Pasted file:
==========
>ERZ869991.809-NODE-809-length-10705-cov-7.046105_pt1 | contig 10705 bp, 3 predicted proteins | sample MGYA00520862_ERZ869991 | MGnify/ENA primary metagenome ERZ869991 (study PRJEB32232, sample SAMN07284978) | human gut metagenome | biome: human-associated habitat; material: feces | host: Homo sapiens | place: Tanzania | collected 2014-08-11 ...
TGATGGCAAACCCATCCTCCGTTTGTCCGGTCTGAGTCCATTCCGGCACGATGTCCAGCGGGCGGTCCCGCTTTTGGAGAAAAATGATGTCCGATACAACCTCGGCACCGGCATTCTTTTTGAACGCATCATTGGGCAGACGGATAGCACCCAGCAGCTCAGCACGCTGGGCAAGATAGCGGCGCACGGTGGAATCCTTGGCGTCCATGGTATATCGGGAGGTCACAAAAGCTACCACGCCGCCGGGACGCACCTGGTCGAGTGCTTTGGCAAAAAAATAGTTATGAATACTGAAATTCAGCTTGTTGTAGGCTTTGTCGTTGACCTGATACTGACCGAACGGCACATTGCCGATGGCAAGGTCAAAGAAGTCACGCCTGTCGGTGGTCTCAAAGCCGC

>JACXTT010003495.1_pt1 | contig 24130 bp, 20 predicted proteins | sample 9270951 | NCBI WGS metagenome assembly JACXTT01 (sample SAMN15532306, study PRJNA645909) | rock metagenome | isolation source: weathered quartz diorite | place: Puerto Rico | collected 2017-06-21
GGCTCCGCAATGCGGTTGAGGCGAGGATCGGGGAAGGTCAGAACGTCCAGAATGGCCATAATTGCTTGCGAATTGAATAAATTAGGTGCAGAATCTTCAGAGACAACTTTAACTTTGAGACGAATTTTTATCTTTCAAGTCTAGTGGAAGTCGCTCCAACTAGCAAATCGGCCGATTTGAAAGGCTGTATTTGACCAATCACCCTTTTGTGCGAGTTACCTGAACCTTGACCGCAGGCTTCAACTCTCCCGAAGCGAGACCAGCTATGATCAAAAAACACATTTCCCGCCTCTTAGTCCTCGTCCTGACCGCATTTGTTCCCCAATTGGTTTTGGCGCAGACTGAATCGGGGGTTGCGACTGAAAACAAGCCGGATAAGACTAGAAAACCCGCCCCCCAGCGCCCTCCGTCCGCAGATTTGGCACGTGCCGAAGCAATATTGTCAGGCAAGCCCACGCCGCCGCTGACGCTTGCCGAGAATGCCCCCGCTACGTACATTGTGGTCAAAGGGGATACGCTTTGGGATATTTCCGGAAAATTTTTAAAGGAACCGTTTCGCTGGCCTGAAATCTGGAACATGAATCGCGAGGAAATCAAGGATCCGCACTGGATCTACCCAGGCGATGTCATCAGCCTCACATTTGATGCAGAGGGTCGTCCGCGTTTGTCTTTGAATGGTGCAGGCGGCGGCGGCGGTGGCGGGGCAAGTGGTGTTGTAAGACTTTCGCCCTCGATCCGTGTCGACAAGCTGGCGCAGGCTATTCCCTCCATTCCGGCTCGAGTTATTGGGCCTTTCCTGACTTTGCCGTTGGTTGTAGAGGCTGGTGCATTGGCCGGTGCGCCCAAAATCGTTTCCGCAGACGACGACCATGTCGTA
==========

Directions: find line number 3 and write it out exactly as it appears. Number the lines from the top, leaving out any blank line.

>JACXTT010003495.1_pt1 | contig 24130 bp, 20 predicted proteins | sample 9270951 | NCBI WGS metagenome assembly JACXTT01 (sample SAMN15532306, study PRJNA645909) | rock metagenome | isolation source: weathered quartz diorite | place: Puerto Rico | collected 2017-06-21